International summitry is a vexing mixture of overblown pomp and hard-nosed horse-trading, not always in equal measures, and observers must take care to separate substance from symbolism. And yet there are moments when the magnitude of the event speaks for itself, and the symbolism becomes the substance.
The current round of summitry is such a moment. By the end of June, President Bush will have met no fewer than four times in four weeks with the leaders of our traditional allies and trading partners, principally Jacques Chirac of France, Tony Blair of Great Britain and Gerhard Schroeder of Germany. For a bond that has outlived its usefulness and faded into history, the Atlantic alliance is taking up an awful lot of presidential face time.
The four men gathered first on June 6 in France, along with 18 other world leaders, to mark the 60th anniversary of D-Day. They reconvened a few days later in Georgia, for the annual three-day summit of the G-8 industrial nations. On June 25 they will meet again in Ireland, where Bush will represent the United States for two days as a guest at the first summit of the newly expanded European Union. They then move straight on to Turkey for a summit of NATO. In all, the president will spend about eight days in summit deliberations in June, about one-third of his working month.
The president’s schedule speaks volumes. Just a few months ago, he and his aides still delighted in belittling the Atlantic alliance as an anachronism. Now, suddenly, it fills the president’s dance card.
Last year at this time, Europe was yesterday’s continent, a collection of effete, postmodern café societies drifting lazily toward oblivion while we Americans did the world’s heavy lifting. Europeans were supposed to be from Venus, Americans from Mars. We were the ones who fought their wars, from Normandy to Najaf, while they sat around puffing on their Gaulloises and preaching morality to us. Who needed them?
We did, as it turns out. Going to war in Iraq without them proved to be a serious mistake. Restoring the peace and putting the pieces back together without them appears well nigh impossible. And so it is that, with an election looming and a deadline to meet in Iraq, the president has rediscovered the virtues of old friendships. This is not a bad thing. For all the arguments of the past two years, the Atlantic alliance remains America’s most vital network of relationships.
While we squabble over Iraq, American and French troops serve together in Afghanistan and Sierra Leone. France heads the international peacekeeping mission in Congo, and a joint U.S.-French mission to train African troops in peacekeeping may emerge from the G-8 summit.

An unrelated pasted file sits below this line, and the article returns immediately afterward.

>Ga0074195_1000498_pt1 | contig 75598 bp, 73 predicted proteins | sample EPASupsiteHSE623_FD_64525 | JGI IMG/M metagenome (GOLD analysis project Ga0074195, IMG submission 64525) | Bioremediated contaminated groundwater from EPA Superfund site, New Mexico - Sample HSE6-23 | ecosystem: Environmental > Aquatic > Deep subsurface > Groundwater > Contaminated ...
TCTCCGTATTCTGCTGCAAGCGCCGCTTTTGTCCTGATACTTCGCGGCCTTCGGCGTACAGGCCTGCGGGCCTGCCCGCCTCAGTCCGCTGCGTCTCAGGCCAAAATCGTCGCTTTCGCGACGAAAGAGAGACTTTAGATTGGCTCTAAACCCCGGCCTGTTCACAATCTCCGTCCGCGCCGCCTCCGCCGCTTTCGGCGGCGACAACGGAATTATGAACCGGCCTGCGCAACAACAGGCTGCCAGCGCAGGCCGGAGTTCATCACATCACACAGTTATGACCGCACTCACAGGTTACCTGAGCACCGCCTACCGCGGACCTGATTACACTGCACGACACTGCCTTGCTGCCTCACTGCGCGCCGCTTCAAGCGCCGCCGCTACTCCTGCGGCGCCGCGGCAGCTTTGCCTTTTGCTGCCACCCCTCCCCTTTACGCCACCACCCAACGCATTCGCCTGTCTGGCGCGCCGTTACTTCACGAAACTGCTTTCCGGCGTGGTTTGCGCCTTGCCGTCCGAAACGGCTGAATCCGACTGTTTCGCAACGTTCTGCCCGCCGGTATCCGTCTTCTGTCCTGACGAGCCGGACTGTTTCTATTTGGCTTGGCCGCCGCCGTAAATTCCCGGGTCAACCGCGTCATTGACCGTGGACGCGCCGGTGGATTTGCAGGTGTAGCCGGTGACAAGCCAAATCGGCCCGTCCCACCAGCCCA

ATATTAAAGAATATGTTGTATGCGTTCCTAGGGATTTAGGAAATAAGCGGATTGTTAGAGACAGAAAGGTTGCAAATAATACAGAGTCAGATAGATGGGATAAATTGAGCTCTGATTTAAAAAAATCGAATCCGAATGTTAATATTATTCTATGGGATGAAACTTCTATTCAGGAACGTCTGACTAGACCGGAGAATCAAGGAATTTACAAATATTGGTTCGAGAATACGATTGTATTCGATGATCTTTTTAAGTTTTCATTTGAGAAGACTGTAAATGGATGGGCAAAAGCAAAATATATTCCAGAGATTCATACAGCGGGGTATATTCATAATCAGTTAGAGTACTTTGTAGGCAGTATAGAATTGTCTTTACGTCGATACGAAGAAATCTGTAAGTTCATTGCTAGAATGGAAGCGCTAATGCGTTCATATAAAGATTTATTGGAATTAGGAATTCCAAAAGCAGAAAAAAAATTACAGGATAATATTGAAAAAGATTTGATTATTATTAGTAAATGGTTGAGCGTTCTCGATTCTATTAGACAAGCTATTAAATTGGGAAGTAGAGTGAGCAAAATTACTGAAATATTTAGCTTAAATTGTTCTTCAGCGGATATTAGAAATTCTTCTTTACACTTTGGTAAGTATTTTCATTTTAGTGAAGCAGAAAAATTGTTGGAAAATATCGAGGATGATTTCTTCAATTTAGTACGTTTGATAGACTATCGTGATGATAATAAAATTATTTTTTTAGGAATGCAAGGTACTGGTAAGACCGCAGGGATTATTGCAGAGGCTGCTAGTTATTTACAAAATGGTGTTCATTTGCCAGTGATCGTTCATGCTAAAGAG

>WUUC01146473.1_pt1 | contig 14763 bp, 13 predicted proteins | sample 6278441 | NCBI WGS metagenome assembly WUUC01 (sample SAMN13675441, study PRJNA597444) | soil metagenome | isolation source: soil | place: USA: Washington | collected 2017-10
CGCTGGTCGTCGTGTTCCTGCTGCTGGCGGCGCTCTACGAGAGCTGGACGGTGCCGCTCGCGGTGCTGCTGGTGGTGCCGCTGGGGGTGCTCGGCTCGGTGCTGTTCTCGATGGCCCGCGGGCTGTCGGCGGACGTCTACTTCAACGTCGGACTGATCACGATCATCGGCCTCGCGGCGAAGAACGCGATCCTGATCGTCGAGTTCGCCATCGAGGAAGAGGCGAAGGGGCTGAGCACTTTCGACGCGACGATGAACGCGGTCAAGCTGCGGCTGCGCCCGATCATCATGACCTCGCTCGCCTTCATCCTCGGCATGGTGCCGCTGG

Europe is still our most important trading and financial partner. Two-thirds of all foreign direct investment in America came from Europe last year. American companies invested 10 times as much in Holland as in China over the last decade.
Make no mistake: The issues dividing America from Europe today are real ones. Europeans were right to warn that invading Iraq was the wrong answer to terrorism and that instead it would end up making the world more dangerous. On the other hand, Americans are right to wonder whether Europeans fully appreciate the threat posed to the West by radical Islam. France’s coddling of Iran and the shameful demonization of Israel in the European media cast a real shadow over the alliance. America should not have gone into Iraq the way it did, but the milk has been spilled. Now a NATO mission in Iraq is essential to restore stability.
And yet the fundamental truth is that we are tied to Europe by thick bonds of culture and values. It starts with Shakespeare and Bach, but it runs much deeper to shared visions of freedom, democracy and respect for the individual.
Perhaps the most important contribution to Atlantic thawing comes neither from Washington nor Paris, but from Jerusalem. The renewal of an Israeli-Palestinian peace process, in the form of Prime Minister Sharon’s disengagement initiative, has dramatically changed the geometry of international diplomacy in the last three weeks. The European Union and the United Nations, long anathema to Israelis and their friends, have suddenly emerged as essential bridges between Israel and the Palestinians. To top it all off, Israel this week announced a $200 million military cooperation deal with France, the largest since 1967.
The rosy glow visible in Jerusalem’s perception of Europe in recent weeks inevitably will make itself felt in Washington, as well. That would be to everyone’s benefit.